Ban on children’s book ‘Same-sex Parents’ backfires down under

Same-sex Parents bookcover

Screenshot: Sky News Australia YouTube video – Same-sex parenting book ban defended by Cumberland City Councillor

When Sydney’s Cumberland City Council placed a ban on the book Same-sex Parents in its eight public libraries, it was bound to cause controversy. In addition, the issue highlighted Australia’s record of historical and current censorship.

There was immediate online outrage. David Tyler, aka Urban Wronski, summed up the negative reactions:

Shannon Molloy is a self-described “God-loving homosexual and senior reporter” at He argued, tongue-in-cheek, that other books in the library such as the Bible and Quran should be banned because of their “extreme themes” and “explicit and graphic” content. He wasn’t just “being facetious”:

It also demonstrates that censorship — which flies in the face of an open and free society and the democratic values we hold dear — is a very slippery slope.

This is an innocent book about same-sex parents, made with love and understanding in mind.

There was also a political backlash to the council vote, including the New South Wales State government. The NSW arts minister, John Graham, even suggested that the libraries could face funding cuts.

City councillor Steve Christou was criticized for not having read the book, even as he led the push for a ban:

Like many attempts at banning material, this has become another instance of the Streisand Effect, where an attempt to suppress something only gets it more attention. A similar situation unfolded in 2023 with the sex education book “Welcome to Sex” in Australia.

In fact, the publishers immediately made ‘Same-sex Parents’ available online for free:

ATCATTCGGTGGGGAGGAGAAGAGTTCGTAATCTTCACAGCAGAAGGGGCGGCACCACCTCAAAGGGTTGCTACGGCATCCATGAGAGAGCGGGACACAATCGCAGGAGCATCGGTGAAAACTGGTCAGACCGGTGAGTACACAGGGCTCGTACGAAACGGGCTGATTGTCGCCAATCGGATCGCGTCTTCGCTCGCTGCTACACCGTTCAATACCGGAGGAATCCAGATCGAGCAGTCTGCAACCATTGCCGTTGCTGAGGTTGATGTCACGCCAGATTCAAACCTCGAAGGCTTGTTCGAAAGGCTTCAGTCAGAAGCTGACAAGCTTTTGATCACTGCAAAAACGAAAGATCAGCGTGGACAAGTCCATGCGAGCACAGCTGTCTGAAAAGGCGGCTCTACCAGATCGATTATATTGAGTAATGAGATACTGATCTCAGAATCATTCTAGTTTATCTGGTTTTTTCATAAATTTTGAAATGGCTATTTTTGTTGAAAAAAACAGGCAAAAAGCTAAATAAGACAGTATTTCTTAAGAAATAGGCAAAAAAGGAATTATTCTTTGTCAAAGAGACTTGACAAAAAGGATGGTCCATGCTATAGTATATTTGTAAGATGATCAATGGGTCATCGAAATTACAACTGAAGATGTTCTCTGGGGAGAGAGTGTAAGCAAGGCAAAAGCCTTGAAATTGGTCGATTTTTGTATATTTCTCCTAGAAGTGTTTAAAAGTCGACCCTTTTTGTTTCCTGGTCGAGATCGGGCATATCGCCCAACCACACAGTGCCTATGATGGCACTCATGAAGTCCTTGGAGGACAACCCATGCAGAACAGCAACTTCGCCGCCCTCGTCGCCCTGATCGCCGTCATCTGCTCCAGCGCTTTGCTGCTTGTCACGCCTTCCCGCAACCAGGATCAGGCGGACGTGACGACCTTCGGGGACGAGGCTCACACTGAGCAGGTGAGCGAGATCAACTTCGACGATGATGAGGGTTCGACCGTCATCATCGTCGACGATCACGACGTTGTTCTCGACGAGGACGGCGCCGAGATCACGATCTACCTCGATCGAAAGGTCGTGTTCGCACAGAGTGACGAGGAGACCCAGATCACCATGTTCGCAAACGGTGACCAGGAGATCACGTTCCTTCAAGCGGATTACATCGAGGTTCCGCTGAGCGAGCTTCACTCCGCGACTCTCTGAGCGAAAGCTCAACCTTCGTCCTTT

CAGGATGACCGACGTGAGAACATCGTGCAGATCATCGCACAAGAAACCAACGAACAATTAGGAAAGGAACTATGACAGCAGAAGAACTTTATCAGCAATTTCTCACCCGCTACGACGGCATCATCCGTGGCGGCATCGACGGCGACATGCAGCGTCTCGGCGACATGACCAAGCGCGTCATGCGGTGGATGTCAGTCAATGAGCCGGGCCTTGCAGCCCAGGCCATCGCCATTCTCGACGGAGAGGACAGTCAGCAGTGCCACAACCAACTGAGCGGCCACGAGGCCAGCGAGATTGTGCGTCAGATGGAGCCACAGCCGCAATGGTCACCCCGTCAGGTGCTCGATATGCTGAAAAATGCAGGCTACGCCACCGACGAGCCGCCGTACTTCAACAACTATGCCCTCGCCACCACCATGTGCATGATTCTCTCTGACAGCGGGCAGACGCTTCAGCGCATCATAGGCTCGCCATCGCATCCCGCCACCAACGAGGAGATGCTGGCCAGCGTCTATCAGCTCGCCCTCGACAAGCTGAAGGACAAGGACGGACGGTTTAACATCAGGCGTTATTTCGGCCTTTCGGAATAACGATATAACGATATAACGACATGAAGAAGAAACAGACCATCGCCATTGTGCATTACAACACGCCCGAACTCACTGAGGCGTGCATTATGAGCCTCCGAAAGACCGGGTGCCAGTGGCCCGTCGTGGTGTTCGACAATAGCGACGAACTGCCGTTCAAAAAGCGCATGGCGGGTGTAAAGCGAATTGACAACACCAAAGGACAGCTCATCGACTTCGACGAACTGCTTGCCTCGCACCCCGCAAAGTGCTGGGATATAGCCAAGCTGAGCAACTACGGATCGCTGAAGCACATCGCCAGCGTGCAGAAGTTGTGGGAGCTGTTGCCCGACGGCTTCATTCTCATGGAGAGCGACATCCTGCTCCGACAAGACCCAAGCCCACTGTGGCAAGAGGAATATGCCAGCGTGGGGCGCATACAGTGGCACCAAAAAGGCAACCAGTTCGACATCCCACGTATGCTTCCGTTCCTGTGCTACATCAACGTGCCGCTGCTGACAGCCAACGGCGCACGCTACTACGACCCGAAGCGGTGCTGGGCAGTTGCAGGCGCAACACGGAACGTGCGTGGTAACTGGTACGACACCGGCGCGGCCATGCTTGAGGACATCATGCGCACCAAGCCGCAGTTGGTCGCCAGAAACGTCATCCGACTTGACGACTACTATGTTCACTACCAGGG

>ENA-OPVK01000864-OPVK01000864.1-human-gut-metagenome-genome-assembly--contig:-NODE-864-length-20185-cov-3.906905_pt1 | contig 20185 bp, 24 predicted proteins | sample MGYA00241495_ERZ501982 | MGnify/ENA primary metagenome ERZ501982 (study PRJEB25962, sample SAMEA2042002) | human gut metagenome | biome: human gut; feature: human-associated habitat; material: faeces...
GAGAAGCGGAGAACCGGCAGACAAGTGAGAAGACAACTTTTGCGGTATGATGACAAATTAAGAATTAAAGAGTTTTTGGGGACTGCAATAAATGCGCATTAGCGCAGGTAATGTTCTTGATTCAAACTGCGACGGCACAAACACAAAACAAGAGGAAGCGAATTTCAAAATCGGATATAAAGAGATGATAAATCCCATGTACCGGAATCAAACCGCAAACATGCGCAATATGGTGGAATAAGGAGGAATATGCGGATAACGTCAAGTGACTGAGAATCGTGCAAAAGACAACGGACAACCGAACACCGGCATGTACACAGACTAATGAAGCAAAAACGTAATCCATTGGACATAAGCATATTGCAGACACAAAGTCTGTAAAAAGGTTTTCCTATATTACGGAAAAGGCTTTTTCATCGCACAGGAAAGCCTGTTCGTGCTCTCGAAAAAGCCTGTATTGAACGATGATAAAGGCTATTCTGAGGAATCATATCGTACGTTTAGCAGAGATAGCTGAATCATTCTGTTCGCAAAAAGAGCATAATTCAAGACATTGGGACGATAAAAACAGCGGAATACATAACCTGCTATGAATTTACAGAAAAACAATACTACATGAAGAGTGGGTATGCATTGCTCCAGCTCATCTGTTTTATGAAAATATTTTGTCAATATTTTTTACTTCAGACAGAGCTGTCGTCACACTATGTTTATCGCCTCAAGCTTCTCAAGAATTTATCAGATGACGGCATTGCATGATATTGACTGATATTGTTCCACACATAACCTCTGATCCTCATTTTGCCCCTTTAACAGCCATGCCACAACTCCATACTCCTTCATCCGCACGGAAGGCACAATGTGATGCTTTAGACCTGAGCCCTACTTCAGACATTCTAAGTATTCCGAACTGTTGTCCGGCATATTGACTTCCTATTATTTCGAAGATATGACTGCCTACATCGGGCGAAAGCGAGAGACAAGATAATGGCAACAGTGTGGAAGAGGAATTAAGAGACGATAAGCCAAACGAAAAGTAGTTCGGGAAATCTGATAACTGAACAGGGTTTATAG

One online petition to reverse the ban had over 40,000, with another exceeding 10,000 signatures before the Cumberland Council overturned its ban in a decisive vote of 12 to 2. Many people on social media, such as Tim Richards on Mastodon, were relieved:

Penni Russon, Senior Lecturer at Monash University, examined some of the history of book banning, highlighting the recent example of “Gender Queer,” a 2019 graphic memoir by US author Maia Kobabe that details the author's experience of coming out as gender fluid (Kobabe uses Spivak pronouns: e, em, eir)

The book has been the source of ongoing controversy and the subject of much conservative ire both in Australia and internationally. “Gender Queer” was referred to the Australian Classification Board (ACB), a statutory body “responsible for the classification and censorship of films, video games and publications for exhibition, sale or hire in Australia”. It received an Unrestricted (M – Not recommended for readers under 15 years) classification.

It is now subject to court action with conservative activist Bernard Gaynor taking the Federal Minister for Communication and the ACB to the Federal Court over a Review Board decision to uphold the classification.

The Australian Broadcasting Corporation has a five-part podcast series Banned Books. The fourth episode Gender Queer in Australia concerns Maia Kobabe's memoir.

According to the producer/presenter Sarah L'Estrange, it is “the most banned book in the USA and now it's being challenged in the courts in Australia”. She explores the question, “Has the battlefront of the US book-banning movement arrived in Australia”.

Australia has a long history of banning books, especially before the 1970s. High-profile examples included: Aldous Huxley's Brave New World, James Baldwin's Another Country and D.H. Lawrence's Lady Chatterley's Lover. Vladimir Nabokov's Lolita was banned until 1965 but was smuggled by returning overseas travellers in brown paper covers.

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